Once my mind was made up, the fear receded somewhat and I was able to find slumber, at last.
Two weeks quickly went by, much of it spent with my head buried in books. I cut back on my business, taking my father’s advice to focus more on my school work. Before I left home, he’d said he didn’t want me to have any distractions and that I wasn’t to fret over money.
“Your final year is the culmination of all the years you’ve spent in that university. You have to manage your time properly and pay more attention to your books. We’re already proud of how far you’ve come, and it will make us very happy to see you finish well. Amekop?”
“Yes, Daddy,” I replied, determined to make them prouder, if possible.
So no more hair braiding for now. Selling sachet water and other knickknacks wasn’t much of a bother. Once in a while, someone would come knocking late at night, wanting to buy a recharge card. It was annoying and I spared no bones in explaining that I don’t offer a twenty-four hour service.
The compound had been soaked in tranquility – that much, I’d noticed. Not so with our neighbours. We seemed to have passed on the troubles. I mean, literally every day, there was a fight or disagreement going on on either sides of our compound. The most interesting one happened the day before yesterday, Thursday night. I was burning the midnight oil, so to speak, with the noisy hum from several generators keep me company. On the wall clock facing me, the long hand inched closer to six, while the short one stayed resolute at three. Somewhere, someone turned off his generator, drastically reducing the noise. I sighed in relief, hoping those left would all turn off their machines and go to bed.
My out-breath of satisfaction was cut short by loud, angry voices, the racket hearable above the grinding rattle that came from Chuks’ I-beta-pass-my-neighbour generator in the far wing of the building.
Thieves, I thought.
In one incredibly painful thump, my heart slammed back so hard in my chest, I was afraid it’d stopped. Then it resumed in a mad, erratic rhythm. The last time we had a visit from those folks, at least I had someone in the room with me. This time, I was all alone. In a jiffy, I jack-knifed from the chair. It fell backwards, clattering to the ground. I whipped around to catch it, even as I knew it was too late. My buttocks caught the edge of the table and sent the rechargeable lamp careening to the floor. I was sure the entire neighbourhood heard it.
My terror knew no bounds. My intent, to quietly turn off the light and hide in the toilet, evaporated in the cool night air.
“Useless chair…stupid lamp. Ehn, let the whole world know Idara is inside,” I hissed in anger.
The voices rose louder as I squatted beside the table, trying to slow down my heart rate.
“God punish you. Anuofia!” a man yelled, his voice filled with anger.
“Back to sender. On am again, you go see wetin go happen.”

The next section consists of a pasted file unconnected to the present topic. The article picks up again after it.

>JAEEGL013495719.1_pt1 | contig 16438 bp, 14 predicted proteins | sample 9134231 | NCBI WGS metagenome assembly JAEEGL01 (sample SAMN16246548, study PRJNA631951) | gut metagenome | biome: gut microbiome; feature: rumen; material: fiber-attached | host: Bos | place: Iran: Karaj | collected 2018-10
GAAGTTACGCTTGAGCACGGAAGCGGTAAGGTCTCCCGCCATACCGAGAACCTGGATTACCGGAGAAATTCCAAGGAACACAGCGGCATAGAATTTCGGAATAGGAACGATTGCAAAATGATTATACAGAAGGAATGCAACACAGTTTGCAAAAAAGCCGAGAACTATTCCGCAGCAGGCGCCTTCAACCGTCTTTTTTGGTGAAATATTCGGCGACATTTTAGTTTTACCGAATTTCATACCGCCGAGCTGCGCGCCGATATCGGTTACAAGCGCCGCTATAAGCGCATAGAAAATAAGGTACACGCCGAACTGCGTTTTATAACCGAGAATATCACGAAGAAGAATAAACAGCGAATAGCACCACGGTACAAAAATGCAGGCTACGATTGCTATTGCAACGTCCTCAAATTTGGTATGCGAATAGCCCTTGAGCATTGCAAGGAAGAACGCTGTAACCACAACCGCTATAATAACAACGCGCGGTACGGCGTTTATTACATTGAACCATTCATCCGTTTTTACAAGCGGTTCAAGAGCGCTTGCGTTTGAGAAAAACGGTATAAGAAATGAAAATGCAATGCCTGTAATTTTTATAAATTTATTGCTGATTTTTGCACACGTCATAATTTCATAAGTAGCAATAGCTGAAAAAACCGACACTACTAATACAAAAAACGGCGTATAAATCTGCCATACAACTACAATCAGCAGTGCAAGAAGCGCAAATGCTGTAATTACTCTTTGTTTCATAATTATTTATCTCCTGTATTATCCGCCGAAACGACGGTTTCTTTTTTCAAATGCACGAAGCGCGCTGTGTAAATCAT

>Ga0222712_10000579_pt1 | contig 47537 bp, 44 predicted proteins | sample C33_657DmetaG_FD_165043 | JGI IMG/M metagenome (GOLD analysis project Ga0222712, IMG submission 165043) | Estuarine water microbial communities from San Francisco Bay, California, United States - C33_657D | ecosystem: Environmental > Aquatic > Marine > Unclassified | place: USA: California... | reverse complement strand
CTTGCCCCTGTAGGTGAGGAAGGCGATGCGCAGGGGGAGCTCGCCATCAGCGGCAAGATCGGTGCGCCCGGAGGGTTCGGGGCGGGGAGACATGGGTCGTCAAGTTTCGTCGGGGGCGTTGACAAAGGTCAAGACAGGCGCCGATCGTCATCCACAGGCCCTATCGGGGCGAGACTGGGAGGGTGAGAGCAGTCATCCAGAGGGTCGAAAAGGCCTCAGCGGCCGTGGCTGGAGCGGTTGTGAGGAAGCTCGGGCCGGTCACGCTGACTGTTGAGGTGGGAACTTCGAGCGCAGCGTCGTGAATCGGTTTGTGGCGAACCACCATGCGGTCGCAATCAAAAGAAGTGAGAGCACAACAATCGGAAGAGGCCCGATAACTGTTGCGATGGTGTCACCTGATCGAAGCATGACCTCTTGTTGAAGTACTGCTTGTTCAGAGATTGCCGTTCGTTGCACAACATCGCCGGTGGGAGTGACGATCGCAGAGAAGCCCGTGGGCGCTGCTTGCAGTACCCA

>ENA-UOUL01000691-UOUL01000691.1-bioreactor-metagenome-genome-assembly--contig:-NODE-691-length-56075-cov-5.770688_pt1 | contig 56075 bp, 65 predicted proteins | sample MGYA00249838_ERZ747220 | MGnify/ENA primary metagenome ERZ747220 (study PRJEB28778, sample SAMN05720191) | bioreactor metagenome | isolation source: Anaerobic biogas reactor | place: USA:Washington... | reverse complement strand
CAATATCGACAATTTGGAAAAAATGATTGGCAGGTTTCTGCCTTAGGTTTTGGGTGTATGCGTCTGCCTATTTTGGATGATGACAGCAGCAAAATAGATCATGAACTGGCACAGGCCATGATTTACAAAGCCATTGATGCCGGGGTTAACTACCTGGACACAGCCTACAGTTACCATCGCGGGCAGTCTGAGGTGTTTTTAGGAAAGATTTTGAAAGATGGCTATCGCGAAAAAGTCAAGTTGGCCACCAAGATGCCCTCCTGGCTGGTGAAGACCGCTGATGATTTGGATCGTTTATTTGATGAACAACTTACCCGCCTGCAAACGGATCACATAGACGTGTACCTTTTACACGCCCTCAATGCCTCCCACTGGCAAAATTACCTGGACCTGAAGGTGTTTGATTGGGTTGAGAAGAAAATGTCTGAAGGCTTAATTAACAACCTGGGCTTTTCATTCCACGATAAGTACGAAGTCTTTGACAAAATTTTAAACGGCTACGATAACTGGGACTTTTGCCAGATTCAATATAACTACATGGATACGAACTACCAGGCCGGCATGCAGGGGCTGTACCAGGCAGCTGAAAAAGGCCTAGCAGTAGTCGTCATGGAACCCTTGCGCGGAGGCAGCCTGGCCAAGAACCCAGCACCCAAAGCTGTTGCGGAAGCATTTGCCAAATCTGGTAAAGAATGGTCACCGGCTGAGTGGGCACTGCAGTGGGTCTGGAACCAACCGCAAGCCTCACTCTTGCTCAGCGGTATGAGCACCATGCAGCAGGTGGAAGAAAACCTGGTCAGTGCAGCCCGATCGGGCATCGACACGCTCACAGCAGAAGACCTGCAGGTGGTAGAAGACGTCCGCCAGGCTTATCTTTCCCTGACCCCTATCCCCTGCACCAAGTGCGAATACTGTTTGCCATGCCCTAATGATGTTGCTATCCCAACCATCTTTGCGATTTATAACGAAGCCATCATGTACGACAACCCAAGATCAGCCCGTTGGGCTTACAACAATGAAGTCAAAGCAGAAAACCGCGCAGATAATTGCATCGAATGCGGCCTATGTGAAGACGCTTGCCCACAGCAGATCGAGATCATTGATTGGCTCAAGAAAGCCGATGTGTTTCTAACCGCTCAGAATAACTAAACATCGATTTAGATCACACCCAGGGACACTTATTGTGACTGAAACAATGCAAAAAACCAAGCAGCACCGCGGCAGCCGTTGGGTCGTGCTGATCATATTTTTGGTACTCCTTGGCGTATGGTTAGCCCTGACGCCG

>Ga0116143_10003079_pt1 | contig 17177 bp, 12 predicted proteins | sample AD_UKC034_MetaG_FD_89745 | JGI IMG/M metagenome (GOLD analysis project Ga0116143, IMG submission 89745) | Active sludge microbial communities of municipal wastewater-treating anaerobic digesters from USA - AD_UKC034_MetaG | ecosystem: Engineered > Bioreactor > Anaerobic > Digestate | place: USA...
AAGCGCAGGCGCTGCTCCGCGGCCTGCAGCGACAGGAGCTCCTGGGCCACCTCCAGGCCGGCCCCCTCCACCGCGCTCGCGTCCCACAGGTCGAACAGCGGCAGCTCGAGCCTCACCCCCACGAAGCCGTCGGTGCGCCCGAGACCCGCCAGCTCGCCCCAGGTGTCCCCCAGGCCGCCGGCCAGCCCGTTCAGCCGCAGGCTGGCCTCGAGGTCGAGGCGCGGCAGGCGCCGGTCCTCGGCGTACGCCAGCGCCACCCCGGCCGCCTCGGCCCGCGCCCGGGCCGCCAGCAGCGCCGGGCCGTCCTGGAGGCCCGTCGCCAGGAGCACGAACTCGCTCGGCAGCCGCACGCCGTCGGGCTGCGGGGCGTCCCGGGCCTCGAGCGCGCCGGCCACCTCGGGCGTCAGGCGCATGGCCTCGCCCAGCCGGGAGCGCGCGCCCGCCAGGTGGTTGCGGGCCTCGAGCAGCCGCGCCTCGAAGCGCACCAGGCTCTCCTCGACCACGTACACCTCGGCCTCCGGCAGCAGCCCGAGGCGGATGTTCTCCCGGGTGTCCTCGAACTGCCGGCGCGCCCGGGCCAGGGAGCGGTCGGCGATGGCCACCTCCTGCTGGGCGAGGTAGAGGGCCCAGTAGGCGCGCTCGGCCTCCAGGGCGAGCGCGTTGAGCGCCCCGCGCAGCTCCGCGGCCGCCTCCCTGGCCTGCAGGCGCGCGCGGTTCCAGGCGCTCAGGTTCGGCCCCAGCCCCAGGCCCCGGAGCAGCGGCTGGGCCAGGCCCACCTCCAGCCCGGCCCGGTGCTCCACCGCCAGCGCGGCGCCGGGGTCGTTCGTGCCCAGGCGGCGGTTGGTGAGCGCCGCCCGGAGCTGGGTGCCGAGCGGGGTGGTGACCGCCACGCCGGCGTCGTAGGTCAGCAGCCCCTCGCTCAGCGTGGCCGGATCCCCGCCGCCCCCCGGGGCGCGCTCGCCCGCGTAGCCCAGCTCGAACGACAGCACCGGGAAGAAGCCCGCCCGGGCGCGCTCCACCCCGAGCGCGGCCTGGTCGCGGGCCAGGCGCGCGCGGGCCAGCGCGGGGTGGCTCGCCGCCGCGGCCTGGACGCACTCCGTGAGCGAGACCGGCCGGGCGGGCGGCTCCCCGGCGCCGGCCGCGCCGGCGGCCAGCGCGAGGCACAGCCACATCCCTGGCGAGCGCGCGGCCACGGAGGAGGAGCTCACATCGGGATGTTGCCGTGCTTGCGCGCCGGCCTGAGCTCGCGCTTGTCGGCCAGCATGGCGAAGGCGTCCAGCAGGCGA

“If dem send you, tell dem say you no see us,” a woman screamed shrilly.
Quick as lightening, my ire changed direction, this time, focused on the fighting parties. These people had almost caused me to have a cardiac arrest over some stupid fight. What kind of nonsense is this? The adrenaline high began to wane, as did the pounding in my ears.
Chuks must have heard the brouhaha, because his machine chugged and quivered to a reluctant stop, plunging the night into silence, save for the warring parties.
“Who told you that you can keep your gen on until three?” said the man whom I right away named Gen Off-er.
“Who told you to touch my gen?” said the second man, whom I dubbed Gen Owner.
“Don’t you know that people want to sleep? Is it because nobody has been talking?”
“I say, who told you to off my gen? On whose authority did you off my gen? Are you mad?”
Gone was my annoyance. Now, I was chuckling softly. I doubted that the person who invented a generating set had ever envisioned the kind of rancour it would cause between neighbours.
“In fact, try it again. I dare you. Let this gen stay on past midnight, even one o’clock sef. I will off it for you,” Gen Off-er threatened.
“If you off this gen again, you will die,” the woman shrilled.
“It is you and your husband that will die. Ah ahn, watizit? Person cannot sleep in this compound because you have gen? Is it only you that has gen?”
“My friend, is because of God. Touch this gen again and I will bring police for you.”
“Yes, we will arrest you,” the woman piped.
“Story for the gods. Bet here, if I won’t off this gen again. On it now and see if I won’t off it,” replied Gen Off-er.
A door slammed shut. I guess one of the other parties had gone inside his apartment, because I could still hear the owner, venting outside, promising fire and brimstone. I wished more neighbours were like the man who’d turned off that thing. I wished I was that brave. Perhaps, one day I’d toe his path and say enough is enough with all the headache-causing machines in this compound. And I’d begin my crusade with that ear-splitting pepper grinder that Chuks called a generator.
Crouched on all fours, I carefully waved my hand this way and that, fingers searching for the extinguished lamp. When I found it and tried to turn it on, it blinked once and went off. Two more tries and still the same result. God, which kind of temptation is this?
“You cursed it, that’s why,” a voice in my head snickered.
I hissed loudly, crawled to the book rack at the head of the mattress and retrieved a single candle. i don’t blame these people. If they knew I’m a final year student, they wouldn’t have so blatantly interrupted me.
I must finish chapter eleven of this jurisprudence text before tomorrow’s lectures, lamp or no lamp, I vowed.
Written by Eketi Ette